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Tiny Cabin Update: 4 Types of Internal Wood Panelling And The One We Chose


Disclosure: Norrlands Trä have kindly agreed to collaborate with us on this project after I approached them. 

It's been a while since I've shared an update on the tiny cabin we're building (see the plans here). Per paid a site visit on Sunday and I nearly had a heart attack when I saw the garden (wait till you see the pictures at this end of this post) - gaaah!  The good news is, the foundation has been laid and is now 'breathing' - small steps friends, small steps! But we cannot afford to rest on our laurels as things will quickly progress, so we've been working on the details. And this week, we looked into the internal wood panelling. Ready to see some pretty pictures and find out more? 


We were keen to find just the right wood panelling since it lays the foundation for the entire aesthetic. I immediately turned to Pinterest, before writing to several architects and settling on Norrlands Trä. The Swedish brand sell beautiful panels and place great importance on sustainability (only using FSC certifiable wood from the forests of North Sweden and matte water-based paints that meet the requirements for children's toys.  

Incidentally - I love the light wood shelf across the panelling in the picture above, do you like it too? Something to consider for the cabin! 

Choosing the panelling: 
I had no idea there were so many different options in terms of finish, width and style - all of which result in a slightly different look and feel. Here are some examples of the subtle differences: 

1. Contemporary: 


This panelling was my key inspiration (I think you may have seen it in a previous post about our cabin plans!). To achieve the smooth, contemporary finish, the Putsad Slätspont panels have been primed and then sandpapered resulting in a soft, smooth finish. Notice the very fine groove between the panels - this is because the wood panel has been made with an 8% moisture ratio. I know this sounds super technical but it's good to know if you're aiming to achieve this more contemporary look. Traditionally panels are manufactured with an 16% moisture ratio which means they'll move more once installed and the gap needs to be wider. I love this sleek, Scandi-modern aesthetic!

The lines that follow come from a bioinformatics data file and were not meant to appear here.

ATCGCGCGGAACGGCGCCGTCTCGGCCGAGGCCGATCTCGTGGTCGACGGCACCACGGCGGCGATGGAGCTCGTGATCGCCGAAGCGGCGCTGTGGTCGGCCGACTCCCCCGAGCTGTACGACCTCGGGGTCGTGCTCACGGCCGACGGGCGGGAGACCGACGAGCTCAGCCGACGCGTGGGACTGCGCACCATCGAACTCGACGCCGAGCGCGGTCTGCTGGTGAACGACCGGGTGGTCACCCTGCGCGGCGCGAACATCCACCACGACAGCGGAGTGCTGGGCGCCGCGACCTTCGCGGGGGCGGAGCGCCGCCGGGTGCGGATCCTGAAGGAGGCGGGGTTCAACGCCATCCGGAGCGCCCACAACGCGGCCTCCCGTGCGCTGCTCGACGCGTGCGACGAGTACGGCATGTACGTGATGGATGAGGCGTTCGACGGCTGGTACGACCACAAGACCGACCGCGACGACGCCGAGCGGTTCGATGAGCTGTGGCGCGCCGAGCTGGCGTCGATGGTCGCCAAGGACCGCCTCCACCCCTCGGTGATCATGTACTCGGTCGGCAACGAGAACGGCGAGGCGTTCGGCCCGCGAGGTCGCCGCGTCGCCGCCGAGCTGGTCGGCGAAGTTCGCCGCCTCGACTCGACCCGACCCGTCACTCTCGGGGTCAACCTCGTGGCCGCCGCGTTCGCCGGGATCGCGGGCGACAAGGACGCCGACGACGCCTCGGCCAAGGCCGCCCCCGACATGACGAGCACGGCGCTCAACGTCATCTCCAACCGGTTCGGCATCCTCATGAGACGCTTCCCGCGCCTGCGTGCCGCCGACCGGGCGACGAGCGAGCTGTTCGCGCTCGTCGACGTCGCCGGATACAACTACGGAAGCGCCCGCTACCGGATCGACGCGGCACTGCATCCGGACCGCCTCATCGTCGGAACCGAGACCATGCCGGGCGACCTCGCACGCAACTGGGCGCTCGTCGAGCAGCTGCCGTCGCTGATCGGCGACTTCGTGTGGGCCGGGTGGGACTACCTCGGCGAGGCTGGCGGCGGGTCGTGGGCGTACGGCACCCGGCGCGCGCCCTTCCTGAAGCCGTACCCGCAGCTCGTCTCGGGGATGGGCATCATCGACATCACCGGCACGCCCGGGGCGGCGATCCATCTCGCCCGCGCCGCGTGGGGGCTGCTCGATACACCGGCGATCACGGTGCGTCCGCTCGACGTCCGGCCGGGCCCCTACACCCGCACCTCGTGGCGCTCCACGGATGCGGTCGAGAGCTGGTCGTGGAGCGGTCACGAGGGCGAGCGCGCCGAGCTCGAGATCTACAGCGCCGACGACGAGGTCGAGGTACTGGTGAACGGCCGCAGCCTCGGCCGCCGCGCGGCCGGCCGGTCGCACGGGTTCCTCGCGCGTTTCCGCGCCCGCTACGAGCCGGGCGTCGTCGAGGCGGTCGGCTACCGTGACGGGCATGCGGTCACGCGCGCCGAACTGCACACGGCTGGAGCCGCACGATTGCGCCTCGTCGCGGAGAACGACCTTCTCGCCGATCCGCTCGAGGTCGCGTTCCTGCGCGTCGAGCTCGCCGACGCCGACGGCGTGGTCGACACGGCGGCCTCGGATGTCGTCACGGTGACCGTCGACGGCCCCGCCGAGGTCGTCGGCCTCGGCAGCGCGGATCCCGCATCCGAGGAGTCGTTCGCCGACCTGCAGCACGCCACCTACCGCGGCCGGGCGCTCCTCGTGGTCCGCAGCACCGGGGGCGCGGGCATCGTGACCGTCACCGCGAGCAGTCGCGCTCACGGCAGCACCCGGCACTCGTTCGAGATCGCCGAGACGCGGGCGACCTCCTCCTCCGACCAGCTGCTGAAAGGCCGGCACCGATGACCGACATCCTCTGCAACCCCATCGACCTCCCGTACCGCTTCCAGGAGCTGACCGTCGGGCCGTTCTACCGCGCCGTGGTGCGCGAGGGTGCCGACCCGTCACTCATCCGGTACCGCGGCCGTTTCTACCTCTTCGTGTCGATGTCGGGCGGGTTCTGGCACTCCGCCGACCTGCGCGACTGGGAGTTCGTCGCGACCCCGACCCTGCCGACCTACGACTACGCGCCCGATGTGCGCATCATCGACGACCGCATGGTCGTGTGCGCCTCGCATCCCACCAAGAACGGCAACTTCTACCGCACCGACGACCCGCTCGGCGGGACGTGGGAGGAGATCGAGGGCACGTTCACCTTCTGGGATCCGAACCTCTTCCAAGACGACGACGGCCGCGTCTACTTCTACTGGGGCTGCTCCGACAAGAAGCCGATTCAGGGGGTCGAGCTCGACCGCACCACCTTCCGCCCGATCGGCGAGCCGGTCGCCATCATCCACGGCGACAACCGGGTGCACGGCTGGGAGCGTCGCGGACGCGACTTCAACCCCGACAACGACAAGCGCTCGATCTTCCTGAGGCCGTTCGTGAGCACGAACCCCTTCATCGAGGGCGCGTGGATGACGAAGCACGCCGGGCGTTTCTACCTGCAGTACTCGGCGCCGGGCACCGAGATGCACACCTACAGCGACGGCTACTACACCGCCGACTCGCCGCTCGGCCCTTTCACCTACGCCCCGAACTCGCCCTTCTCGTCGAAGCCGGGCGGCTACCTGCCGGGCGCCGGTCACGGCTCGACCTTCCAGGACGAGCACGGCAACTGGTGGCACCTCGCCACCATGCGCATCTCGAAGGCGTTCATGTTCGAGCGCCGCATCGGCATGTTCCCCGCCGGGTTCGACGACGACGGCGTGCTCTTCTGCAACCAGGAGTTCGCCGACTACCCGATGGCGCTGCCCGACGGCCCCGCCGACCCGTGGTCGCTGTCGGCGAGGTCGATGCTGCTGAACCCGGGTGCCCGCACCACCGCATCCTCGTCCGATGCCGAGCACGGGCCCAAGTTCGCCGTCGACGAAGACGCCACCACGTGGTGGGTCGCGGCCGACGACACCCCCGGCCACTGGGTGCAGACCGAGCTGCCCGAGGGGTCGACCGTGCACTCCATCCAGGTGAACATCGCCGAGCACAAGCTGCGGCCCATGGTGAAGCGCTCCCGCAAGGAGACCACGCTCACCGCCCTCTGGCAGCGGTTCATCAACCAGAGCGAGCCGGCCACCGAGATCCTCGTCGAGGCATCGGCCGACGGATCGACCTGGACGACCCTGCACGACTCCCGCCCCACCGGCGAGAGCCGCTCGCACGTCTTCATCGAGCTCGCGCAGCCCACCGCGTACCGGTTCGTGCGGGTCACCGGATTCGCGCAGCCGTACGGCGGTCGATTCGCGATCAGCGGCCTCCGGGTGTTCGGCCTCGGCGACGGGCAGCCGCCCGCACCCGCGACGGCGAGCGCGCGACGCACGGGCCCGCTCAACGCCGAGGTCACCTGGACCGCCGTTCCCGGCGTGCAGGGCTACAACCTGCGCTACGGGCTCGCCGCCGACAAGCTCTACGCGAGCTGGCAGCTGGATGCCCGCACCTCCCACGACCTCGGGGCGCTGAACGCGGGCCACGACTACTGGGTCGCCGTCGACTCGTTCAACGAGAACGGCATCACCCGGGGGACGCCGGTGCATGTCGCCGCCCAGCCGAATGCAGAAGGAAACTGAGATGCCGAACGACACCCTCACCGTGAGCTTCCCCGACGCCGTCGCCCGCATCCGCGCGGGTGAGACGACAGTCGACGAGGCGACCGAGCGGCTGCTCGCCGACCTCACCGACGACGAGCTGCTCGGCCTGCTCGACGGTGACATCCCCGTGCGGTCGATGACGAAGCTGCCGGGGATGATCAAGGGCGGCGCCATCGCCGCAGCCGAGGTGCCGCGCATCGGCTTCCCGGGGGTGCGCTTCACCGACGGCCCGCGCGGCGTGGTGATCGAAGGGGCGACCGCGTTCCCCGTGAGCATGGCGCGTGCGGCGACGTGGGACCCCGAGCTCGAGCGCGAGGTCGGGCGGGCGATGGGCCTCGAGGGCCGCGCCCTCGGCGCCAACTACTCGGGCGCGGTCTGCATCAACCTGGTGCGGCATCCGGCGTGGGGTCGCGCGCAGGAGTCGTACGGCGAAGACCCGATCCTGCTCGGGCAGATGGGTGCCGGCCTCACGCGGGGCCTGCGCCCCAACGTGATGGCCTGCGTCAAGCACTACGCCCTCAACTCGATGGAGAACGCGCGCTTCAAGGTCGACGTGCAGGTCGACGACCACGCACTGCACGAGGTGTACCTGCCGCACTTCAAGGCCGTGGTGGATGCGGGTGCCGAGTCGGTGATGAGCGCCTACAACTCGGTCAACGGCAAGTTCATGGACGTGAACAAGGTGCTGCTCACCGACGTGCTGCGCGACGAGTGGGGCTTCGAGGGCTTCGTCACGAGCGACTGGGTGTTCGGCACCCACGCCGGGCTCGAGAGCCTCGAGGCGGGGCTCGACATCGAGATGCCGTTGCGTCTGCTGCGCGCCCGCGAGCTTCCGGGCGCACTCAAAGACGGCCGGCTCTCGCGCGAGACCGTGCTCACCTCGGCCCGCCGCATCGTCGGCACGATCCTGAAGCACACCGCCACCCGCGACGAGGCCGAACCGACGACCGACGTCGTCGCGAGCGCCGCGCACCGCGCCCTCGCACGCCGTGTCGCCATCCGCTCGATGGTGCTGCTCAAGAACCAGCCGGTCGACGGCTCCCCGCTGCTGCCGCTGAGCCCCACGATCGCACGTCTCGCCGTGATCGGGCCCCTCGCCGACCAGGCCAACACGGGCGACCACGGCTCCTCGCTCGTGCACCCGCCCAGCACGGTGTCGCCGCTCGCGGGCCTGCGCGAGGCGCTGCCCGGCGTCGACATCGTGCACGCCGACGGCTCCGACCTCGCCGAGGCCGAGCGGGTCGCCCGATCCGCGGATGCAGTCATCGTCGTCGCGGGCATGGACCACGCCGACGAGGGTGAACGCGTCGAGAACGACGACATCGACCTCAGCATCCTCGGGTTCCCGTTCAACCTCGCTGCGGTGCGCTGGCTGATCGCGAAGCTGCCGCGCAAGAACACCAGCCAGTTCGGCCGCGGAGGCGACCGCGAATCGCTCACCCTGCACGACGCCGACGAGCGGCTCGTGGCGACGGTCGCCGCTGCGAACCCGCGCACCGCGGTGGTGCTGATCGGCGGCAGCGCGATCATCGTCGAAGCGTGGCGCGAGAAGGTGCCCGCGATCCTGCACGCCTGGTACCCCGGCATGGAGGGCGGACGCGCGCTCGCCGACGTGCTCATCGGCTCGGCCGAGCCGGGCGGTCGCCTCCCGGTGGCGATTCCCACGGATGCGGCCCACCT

This Putsad Slätspont comes in a few different colour ways - including this grey panelling looks equally pretty painted in earthy tones such as they grey in this cabin kitchen. But due to the small space (our cabin is only 30 m2 in total), we chose the white matt finish in S0500-N to help visually enlarge the living area.  

2. Contemporary with a rustic touch



The other sample I looked at was Borstad Slätspont - panels treated with rotating brushes which remove the soft spring wood from the surface, adding warmth and texture from the visible wood grain, and making it more durable. 


Many of the panels also come in this lacquered wood finish which I like to call 'Scandi blonde' (the one above is the Borstad Slätspont). For the right room, it's really beautiful and helps to draw nature indoors. Since we're already going for light wood on the loft fencing, door and ladder I felt a white finish would make a nice balance. 

3. Classic